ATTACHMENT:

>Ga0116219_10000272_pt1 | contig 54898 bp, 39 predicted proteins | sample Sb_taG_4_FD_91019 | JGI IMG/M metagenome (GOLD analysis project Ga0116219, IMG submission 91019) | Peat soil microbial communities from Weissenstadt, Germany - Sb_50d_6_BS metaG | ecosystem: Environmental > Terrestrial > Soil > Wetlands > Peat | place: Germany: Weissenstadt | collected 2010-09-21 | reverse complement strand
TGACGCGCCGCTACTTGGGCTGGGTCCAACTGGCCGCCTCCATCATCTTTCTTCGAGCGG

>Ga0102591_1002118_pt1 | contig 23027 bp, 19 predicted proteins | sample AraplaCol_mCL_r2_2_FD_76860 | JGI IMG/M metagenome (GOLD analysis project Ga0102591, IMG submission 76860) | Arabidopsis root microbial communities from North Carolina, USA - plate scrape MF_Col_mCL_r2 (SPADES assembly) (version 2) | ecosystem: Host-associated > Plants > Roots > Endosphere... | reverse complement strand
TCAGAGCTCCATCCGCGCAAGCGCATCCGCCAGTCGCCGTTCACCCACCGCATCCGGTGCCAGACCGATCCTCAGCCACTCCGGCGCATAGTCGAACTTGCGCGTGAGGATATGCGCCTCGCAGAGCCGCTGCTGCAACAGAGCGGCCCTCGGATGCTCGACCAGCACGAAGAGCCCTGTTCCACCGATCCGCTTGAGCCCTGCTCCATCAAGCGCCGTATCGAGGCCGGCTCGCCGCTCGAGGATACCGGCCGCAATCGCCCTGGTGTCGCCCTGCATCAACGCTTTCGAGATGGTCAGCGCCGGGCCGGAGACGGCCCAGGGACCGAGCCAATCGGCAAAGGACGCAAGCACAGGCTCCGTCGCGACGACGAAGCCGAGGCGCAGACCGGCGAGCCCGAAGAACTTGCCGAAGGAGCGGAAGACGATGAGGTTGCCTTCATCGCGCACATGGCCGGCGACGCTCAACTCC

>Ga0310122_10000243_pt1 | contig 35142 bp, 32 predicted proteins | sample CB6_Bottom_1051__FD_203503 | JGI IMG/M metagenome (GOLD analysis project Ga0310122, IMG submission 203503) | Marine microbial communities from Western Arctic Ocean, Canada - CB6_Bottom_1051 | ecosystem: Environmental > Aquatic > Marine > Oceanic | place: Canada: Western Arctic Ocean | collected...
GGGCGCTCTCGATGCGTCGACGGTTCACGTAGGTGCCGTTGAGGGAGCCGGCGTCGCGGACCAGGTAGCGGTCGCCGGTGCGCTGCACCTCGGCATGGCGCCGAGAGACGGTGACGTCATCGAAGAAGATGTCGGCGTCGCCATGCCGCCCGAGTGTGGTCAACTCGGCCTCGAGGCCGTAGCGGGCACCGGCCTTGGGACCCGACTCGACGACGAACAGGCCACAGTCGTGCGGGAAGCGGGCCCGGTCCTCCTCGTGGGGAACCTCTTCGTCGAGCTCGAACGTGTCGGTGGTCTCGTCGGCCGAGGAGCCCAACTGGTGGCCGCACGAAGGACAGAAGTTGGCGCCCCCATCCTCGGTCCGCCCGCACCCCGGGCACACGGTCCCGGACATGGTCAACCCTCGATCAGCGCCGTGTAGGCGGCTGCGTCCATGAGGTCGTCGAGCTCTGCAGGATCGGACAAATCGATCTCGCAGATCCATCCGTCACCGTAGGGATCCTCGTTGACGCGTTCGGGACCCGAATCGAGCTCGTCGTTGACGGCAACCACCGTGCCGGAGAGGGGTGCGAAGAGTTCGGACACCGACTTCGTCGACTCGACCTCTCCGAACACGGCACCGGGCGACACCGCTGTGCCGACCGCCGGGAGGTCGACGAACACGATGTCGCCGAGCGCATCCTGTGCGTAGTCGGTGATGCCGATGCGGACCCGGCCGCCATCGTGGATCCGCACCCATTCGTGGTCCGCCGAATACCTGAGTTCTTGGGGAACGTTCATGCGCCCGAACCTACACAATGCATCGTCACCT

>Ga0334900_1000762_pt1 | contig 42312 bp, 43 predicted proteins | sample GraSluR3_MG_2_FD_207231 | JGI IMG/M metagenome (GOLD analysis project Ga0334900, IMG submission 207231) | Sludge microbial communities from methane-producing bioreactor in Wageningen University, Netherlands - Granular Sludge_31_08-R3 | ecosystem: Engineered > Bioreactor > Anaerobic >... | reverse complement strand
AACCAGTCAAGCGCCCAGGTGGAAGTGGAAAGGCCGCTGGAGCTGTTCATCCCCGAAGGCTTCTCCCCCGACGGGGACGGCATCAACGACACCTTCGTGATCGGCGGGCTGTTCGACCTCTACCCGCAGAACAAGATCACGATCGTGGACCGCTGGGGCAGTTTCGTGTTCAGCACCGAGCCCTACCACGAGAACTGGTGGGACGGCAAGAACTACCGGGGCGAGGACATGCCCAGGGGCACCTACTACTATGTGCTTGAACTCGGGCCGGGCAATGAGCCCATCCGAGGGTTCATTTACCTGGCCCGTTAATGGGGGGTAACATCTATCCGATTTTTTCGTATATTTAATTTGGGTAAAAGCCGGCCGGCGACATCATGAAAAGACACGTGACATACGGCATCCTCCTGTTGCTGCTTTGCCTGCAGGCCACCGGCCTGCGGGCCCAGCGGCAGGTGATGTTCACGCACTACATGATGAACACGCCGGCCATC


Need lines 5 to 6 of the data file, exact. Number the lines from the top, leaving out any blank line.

>Ga0310122_10000243_pt1 | contig 35142 bp, 32 predicted proteins | sample CB6_Bottom_1051__FD_203503 | JGI IMG/M metagenome (GOLD analysis project Ga0310122, IMG submission 203503) | Marine microbial communities from Western Arctic Ocean, Canada - CB6_Bottom_1051 | ecosystem: Environmental > Aquatic > Marine > Oceanic | place: Canada: Western Arctic Ocean | collected...
GGGCGCTCTCGATGCGTCGACGGTTCACGTAGGTGCCGTTGAGGGAGCCGGCGTCGCGGACCAGGTAGCGGTCGCCGGTGCGCTGCACCTCGGCATGGCGCCGAGAGACGGTGACGTCATCGAAGAAGATGTCGGCGTCGCCATGCCGCCCGAGTGTGGTCAACTCGGCCTCGAGGCCGTAGCGGGCACCGGCCTTGGGACCCGACTCGACGACGAACAGGCCACAGTCGTGCGGGAAGCGGGCCCGGTCCTCCTCGTGGGGAACCTCTTCGTCGAGCTCGAACGTGTCGGTGGTCTCGTCGGCCGAGGAGCCCAACTGGTGGCCGCACGAAGGACAGAAGTTGGCGCCCCCATCCTCGGTCCGCCCGCACCCCGGGCACACGGTCCCGGACATGGTCAACCCTCGATCAGCGCCGTGTAGGCGGCTGCGTCCATGAGGTCGTCGAGCTCTGCAGGATCGGACAAATCGATCTCGCAGATCCATCCGTCACCGTAGGGATCCTCGTTGACGCGTTCGGGACCCGAATCGAGCTCGTCGTTGACGGCAACCACCGTGCCGGAGAGGGGTGCGAAGAGTTCGGACACCGACTTCGTCGACTCGACCTCTCCGAACACGGCACCGGGCGACACCGCTGTGCCGACCGCCGGGAGGTCGACGAACACGATGTCGCCGAGCGCATCCTGTGCGTAGTCGGTGATGCCGATGCGGACCCGGCCGCCATCGTGGATCCGCACCCATTCGTGGTCCGCCGAATACCTGAGTTCTTGGGGAACGTTCATGCGCCCGAACCTACACAATGCATCGTCACCT